The coronavirus pandemic has been a gift for the grievance studies industry.
Just as student journalists rushed to make use of what they learned in their “studies” courses about racism — and then connect it to COVID-19 — now academics are “confronting the rise in anti-Asian and anti-Asian American racism” associated with the malady.
According to Inside Higher Ed, scholars have put President Trump and “other prominent figures” in their crosshairs due to their continued use of the phrase “Chinese virus.” Alleged “experts” assert this term “fuels xenophobia.”
In a supposed “outreach to Asian American communities,” the Journal of Asian American Studies “put out an urgent call for submissions” for an upcoming special edition dedicated to the coronavirus and racism.
San Francisco State University Asian American Studies Chair Russell Jeung even set up an online reporting form where people can document bias and hate incidents related to COVID-19. Descriptions are limited to “2-3 sentences.”
The form notes “As the virus COVID-19 spreads, numerous Asian Americans and Pacific Islanders (AAPI) have reported experiencing microaggressions, racial profiling, hate incidents and in some cases, hate violence.” It says the collection of submissions “will be used for assistance, advocacy and education.”
The problem with the form is that there doesn’t appear to be a means by which to verify reported incidents. The system seems akin to that of the Southern Poverty Law Center which (allegedly) documented a rise in hate/bias incidents following Donald Trump’s election.
Samuel Museus, a professor of education studies at the University of California, San Diego, said he expects to see a spike in research related to discrimination against Asian Americans. He has begun analyzing discourse about the virus in the media and social media.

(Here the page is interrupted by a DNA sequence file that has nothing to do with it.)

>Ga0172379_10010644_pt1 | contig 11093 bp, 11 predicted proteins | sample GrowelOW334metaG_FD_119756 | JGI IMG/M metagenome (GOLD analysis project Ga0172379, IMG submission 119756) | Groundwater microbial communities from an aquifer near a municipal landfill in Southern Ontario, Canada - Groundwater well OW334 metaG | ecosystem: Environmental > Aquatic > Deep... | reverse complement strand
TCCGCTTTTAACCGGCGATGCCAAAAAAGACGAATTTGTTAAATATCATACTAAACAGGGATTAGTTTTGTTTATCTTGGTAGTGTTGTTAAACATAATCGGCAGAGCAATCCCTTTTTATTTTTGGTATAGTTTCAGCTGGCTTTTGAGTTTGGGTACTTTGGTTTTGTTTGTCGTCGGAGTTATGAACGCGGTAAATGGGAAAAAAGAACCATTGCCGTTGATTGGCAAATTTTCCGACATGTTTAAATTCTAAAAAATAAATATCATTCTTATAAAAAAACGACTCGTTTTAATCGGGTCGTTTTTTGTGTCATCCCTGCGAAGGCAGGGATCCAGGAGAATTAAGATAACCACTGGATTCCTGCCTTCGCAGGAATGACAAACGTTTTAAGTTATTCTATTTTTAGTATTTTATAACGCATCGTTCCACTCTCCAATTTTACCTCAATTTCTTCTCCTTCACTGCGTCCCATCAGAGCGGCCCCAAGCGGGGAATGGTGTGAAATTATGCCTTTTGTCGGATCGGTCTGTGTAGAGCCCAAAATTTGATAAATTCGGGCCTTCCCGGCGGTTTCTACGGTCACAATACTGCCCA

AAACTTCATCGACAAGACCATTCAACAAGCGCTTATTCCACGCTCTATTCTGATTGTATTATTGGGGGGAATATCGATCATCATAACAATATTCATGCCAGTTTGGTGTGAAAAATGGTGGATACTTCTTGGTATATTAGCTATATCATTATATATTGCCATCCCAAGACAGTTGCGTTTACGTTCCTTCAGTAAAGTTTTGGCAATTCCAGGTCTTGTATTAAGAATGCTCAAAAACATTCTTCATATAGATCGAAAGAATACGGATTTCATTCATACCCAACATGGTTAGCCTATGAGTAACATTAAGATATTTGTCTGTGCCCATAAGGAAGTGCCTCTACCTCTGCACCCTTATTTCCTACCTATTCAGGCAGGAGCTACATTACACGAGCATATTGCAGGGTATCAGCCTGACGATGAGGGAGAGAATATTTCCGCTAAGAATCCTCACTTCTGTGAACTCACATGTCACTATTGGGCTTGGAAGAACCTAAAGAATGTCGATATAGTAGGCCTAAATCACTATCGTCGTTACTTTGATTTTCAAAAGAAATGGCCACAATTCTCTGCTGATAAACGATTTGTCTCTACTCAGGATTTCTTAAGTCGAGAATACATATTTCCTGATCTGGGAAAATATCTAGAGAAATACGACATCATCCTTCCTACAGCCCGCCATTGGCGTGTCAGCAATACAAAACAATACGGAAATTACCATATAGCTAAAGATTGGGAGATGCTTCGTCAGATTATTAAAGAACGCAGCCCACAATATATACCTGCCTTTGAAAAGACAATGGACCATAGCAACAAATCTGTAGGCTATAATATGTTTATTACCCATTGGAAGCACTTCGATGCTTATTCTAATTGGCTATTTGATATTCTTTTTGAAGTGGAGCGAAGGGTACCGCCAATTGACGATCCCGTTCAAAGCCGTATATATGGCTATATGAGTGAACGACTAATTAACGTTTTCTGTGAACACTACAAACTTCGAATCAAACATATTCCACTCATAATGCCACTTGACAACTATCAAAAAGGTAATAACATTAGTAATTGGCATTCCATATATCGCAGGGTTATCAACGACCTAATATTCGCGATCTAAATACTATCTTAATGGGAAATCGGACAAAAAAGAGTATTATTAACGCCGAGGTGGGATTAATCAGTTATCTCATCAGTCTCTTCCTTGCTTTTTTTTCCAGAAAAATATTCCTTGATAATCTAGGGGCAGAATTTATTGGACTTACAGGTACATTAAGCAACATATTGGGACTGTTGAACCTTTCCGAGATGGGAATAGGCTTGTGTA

“A lot of the media coverage is talking about these incidents of discrimination and prejudice as emanating from the coronavirus, and in some cases talking about Donald Trump’s role in fueling it with the rhetoric that he’s used to talk about the pandemic,” Museus said. “I think that makes sense given the context that we’re in and the fact that those realities do play a role, but there’s not a lot of coverage of larger context and the fact that there’s a long history of physical illnesses being weaponized against communities of color in our society and used as a way to spark fear and animosity toward immigrant populations in order to advance political agendas.”
William López, the faculty director of public scholarship at Michigan’s National Center for Institutional Diversity said he’s also seeking articles from those whose “scholarship speaks to the racialization of pandemics or other public health phenomena and the social consequences that follow.”
López said he hopes to get it out to the public “fast enough to make a difference.”